Identifying the version in a HTTP request one can either put the version identificator as part of the request model in the payload or utilize the if-match request-header from the HTTP/1.1 specification. Note that the HTTP/1.1 specification requires 412 (Precondition failed) to be returned upon conflict.

As a mechanism of concurrency control optimistic locking is a simple yet powerful approach. Implementing it for the api-creator is relatively straightforward. This approach does however impose the risk of end-user’s suffering. A stricter concurrency control strategy requires that the entire end-to-end flow adhere to it. The integrator would be forced to implement graceful resolving of conflicts due to the concurrency control — likely a non-trivial task, definitely so if a GUI is involved.

Last request wins

Skip concurrency control altogether. What does not doing concurrency control in a REST API lead to? It lets the last request win.

There are in fact several upsides to implementing such a simple strategy — or the lack of implementing any. First of all, it is a really clean interface for your integrators, no extraneous HTTP headers or semantics to comprehend. Stronger, is it is a cleaner interface for the end-user as no clutter is added to the interface for handling concurrency conflicts.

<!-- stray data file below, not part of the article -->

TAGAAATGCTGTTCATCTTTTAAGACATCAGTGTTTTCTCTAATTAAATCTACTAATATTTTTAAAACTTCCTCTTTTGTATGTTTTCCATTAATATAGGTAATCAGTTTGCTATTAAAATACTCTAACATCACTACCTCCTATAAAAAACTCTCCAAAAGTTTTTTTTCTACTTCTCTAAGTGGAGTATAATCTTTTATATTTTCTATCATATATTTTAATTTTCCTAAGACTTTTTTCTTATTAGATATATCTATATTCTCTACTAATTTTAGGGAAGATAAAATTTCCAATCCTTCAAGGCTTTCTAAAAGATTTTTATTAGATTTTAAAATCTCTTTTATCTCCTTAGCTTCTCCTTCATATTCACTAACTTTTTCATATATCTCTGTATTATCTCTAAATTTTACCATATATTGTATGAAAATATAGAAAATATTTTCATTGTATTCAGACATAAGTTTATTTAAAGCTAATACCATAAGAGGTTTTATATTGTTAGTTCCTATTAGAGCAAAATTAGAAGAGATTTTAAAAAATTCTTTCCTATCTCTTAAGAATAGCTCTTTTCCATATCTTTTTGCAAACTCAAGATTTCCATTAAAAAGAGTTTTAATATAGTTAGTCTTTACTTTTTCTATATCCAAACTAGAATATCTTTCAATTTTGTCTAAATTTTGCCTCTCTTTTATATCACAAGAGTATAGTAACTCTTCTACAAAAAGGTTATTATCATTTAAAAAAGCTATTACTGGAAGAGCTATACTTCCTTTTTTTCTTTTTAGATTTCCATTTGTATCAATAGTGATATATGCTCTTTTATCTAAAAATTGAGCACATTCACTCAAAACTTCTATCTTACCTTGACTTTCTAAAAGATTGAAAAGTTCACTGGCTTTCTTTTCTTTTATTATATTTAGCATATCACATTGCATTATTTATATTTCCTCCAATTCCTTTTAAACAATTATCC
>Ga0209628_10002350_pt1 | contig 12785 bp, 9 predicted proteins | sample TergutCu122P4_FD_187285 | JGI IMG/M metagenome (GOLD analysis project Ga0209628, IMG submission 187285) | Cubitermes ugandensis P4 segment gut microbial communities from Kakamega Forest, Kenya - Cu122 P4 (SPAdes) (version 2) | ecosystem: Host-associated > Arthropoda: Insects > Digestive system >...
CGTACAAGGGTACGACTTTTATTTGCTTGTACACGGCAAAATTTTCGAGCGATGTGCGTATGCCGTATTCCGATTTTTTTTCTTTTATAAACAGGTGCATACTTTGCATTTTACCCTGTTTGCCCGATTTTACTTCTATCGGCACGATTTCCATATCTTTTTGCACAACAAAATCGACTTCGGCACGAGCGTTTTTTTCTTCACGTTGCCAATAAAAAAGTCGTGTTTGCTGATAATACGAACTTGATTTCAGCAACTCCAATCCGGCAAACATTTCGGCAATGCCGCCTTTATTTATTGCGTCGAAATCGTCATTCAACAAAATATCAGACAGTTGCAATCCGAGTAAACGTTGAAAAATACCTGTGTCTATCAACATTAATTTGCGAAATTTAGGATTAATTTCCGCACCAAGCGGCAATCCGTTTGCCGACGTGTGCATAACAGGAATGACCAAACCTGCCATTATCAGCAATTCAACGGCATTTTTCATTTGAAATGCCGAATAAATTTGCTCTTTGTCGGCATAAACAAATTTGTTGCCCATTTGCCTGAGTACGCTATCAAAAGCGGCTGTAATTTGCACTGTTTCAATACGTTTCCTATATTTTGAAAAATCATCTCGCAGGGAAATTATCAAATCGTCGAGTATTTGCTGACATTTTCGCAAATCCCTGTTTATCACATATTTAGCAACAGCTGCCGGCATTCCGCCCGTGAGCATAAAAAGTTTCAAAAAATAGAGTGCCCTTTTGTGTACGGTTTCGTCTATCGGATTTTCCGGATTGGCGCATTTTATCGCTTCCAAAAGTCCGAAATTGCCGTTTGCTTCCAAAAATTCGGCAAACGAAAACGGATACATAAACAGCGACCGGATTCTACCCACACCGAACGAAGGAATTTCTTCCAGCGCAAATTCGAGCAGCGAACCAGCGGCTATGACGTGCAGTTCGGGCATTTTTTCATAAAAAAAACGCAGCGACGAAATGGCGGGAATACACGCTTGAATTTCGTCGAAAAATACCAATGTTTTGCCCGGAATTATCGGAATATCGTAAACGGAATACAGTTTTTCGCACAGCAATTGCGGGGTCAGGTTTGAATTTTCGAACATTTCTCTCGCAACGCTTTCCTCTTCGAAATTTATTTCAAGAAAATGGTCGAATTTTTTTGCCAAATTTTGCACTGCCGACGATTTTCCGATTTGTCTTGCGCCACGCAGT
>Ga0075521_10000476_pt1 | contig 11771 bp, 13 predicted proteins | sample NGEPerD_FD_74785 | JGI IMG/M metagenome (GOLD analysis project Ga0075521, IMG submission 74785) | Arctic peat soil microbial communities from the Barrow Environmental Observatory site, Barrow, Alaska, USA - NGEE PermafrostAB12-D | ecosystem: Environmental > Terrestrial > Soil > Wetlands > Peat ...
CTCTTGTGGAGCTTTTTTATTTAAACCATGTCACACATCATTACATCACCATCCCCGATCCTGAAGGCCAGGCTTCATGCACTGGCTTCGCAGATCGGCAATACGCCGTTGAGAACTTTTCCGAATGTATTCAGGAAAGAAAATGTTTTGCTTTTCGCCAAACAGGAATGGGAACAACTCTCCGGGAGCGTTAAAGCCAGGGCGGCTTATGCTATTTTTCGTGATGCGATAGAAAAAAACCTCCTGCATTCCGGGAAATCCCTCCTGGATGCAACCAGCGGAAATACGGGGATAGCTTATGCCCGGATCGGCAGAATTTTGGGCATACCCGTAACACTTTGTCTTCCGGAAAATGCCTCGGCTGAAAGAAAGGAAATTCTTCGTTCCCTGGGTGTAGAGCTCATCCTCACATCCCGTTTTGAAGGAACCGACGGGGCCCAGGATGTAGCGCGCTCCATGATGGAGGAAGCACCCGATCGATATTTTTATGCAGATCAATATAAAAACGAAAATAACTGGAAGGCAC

Absolutely there are good reasons to use a stricter concurrency control strategy. Most markedly is loss of data. In a last request wins scheme, data from the second last request can be lost. Secondly, having a stricter scheme forces your integrators to think about concurrency control. When omitting a strategy as with last request wins it is more likely that issues with concurrency are not considered. Both of these issues are however approachable by other means than a stricter concurrency control scheme. For instance by implementing versioning of resources, data will never be truly be lost — conflicts can therefore be mended, by manual intervention that is.